Before you can operate as a freelance truck driver, you need to have a legitimate business and the relevant state-issued Commercial Driver’s License (CDL). After acquiring your CDL, get the business name registered (sole proprietor is best in this case) and apply for a USDOT number via the Federal Motor Carrier Safety Administration (FMCSA). From there, apply for your Motor Carrier (MC) number to get operating authority.

Both the MC and USDOT numbers identify you as a carrier for hire. Other compliance requirements may include freight or truck insurance, health and safety, and electronic logging.

Work out the job’s logistics

The first and biggest challenge of the job is finding work. Advertise yourself through online directories, referrals, and trucking agencies to get the ball rolling. Next, take care of all the nitty-gritty of trucking, from route planning and dispatching to rest stops. Once the contracts start rolling in, you need to develop a system to manage your finances — bookkeeping, calculating expenses and profits, tax compliance, and cash flow planning.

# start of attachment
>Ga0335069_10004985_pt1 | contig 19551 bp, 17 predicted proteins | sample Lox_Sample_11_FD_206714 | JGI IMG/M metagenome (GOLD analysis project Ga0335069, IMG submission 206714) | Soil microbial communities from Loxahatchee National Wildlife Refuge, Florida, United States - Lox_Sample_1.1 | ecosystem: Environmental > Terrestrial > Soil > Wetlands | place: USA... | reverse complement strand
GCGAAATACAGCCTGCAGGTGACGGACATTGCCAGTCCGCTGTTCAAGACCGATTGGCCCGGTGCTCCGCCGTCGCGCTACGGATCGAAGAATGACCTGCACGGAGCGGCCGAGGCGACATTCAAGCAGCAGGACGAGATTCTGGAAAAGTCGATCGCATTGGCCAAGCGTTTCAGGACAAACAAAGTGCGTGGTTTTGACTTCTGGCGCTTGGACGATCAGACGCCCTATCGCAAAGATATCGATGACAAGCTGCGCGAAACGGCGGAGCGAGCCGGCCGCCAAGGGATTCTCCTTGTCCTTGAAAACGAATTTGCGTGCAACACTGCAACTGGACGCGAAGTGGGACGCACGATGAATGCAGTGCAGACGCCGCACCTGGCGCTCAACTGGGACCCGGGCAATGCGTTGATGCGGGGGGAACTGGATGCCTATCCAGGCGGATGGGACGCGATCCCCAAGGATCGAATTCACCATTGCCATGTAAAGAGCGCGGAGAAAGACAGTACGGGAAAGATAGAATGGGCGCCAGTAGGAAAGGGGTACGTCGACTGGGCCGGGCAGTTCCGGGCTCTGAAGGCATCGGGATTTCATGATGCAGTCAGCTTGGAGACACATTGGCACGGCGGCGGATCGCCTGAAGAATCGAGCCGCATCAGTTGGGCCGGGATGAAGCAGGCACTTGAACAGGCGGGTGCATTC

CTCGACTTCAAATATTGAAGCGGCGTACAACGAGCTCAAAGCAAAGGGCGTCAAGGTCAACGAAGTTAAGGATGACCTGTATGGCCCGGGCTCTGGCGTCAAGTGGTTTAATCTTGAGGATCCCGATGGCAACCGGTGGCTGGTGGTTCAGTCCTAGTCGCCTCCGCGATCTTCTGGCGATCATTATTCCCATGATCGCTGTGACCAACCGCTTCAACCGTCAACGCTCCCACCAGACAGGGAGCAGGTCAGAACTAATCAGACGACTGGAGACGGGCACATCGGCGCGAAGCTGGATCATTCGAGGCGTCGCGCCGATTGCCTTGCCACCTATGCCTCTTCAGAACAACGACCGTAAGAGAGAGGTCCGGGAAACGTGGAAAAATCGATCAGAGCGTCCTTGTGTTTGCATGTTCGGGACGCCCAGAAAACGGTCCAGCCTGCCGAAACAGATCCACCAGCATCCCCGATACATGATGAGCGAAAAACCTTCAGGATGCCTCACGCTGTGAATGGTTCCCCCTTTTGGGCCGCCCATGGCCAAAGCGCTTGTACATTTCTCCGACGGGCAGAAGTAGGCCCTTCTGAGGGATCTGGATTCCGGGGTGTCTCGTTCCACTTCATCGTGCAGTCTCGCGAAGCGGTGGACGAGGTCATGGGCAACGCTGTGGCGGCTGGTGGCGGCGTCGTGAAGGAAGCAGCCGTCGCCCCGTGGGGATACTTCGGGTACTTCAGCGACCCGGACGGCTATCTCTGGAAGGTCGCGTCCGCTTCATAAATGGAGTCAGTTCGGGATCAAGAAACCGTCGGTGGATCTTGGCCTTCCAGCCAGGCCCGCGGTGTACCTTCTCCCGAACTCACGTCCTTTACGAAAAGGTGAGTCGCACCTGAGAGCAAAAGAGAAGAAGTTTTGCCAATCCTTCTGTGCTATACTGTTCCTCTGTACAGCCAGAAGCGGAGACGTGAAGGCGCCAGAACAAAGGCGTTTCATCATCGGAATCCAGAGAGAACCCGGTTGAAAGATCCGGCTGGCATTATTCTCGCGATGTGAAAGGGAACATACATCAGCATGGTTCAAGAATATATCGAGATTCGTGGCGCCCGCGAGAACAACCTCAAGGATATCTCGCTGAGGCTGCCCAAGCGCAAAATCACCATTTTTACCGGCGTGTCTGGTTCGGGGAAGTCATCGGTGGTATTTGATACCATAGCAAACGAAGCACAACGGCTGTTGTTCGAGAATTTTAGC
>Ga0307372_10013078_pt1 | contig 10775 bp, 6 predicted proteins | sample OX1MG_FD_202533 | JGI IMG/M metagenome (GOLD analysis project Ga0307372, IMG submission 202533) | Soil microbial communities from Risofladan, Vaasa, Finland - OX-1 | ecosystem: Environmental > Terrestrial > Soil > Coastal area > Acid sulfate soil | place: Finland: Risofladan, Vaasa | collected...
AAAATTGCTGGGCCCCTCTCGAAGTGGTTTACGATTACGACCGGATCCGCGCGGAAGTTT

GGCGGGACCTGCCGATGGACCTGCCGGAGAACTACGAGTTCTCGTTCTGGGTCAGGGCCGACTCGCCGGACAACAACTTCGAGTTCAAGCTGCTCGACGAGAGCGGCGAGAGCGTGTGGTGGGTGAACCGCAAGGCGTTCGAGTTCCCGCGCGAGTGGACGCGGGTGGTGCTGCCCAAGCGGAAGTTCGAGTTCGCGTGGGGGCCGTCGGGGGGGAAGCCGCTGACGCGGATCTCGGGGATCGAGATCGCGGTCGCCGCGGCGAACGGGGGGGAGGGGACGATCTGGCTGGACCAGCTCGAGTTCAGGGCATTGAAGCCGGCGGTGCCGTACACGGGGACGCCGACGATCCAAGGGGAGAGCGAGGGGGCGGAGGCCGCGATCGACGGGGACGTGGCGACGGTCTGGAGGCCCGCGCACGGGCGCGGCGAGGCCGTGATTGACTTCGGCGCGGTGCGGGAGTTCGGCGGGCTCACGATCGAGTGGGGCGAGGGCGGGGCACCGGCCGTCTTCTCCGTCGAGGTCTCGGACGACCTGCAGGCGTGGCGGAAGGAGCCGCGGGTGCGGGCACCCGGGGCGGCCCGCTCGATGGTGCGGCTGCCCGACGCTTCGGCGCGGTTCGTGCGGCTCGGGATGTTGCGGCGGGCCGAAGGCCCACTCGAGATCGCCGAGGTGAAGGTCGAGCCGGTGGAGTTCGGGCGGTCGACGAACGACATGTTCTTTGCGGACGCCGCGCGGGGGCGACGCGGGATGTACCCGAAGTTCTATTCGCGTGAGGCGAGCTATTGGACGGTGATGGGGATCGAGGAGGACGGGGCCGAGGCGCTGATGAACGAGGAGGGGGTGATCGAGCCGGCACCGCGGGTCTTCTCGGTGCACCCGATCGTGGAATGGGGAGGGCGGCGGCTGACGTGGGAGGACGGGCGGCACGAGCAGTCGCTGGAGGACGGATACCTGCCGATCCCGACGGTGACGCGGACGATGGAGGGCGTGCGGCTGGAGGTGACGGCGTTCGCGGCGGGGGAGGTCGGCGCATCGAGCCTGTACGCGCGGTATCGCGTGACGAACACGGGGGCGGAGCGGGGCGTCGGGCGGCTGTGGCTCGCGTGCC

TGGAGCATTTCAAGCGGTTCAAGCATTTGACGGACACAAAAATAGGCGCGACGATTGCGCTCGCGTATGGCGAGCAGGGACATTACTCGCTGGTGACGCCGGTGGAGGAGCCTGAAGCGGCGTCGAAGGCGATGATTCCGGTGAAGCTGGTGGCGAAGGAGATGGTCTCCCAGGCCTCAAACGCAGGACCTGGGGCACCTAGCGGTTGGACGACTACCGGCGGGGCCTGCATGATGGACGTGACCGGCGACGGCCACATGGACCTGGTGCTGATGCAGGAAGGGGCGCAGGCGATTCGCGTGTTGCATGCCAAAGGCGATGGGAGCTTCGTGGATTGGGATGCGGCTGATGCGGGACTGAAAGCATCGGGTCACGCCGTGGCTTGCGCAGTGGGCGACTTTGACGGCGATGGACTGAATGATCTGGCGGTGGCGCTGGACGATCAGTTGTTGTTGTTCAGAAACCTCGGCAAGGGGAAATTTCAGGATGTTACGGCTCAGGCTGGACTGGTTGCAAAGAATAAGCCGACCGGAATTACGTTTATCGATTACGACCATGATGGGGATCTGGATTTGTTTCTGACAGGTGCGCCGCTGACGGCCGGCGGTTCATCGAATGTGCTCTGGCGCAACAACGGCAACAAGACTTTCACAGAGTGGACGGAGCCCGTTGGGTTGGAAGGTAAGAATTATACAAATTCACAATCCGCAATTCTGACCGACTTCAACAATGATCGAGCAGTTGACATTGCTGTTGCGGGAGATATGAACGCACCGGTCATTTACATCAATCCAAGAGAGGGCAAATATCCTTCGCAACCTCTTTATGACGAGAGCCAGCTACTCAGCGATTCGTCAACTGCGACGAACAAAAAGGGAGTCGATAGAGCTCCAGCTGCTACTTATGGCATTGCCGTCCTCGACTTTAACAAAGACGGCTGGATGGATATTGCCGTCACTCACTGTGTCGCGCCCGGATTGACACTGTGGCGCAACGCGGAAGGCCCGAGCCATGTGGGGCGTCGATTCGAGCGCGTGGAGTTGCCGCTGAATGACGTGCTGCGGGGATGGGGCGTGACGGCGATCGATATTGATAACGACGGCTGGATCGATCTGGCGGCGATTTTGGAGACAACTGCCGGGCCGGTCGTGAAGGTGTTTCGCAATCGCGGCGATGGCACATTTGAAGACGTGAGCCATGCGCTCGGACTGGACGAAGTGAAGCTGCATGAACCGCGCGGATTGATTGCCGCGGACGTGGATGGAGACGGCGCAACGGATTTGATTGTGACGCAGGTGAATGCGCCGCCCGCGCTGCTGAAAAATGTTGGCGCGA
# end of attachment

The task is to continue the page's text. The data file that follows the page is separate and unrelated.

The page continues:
Getting started as a freelance truck driver

Freelance truck driving has many attractive perks, but it can also be challenging, especially for newbies. The biggest headache of all is getting enough jobs to lift the business off the ground and sustain it with a steady income flow. Another burden is trying to juggle endless trucking logistics and driving long hours at the same time. But don’t worry, there’s an easy solution for all these problems.

Partnering with Logity Dispatch can make transitioning to freelance work so much easier. We take care of all the groundwork, such as finding cargo, negotiating rates, managing compliance and paperwork, billing clients, factoring invoices, and more so you can focus solely on driving and growing the business. Contact us to get started.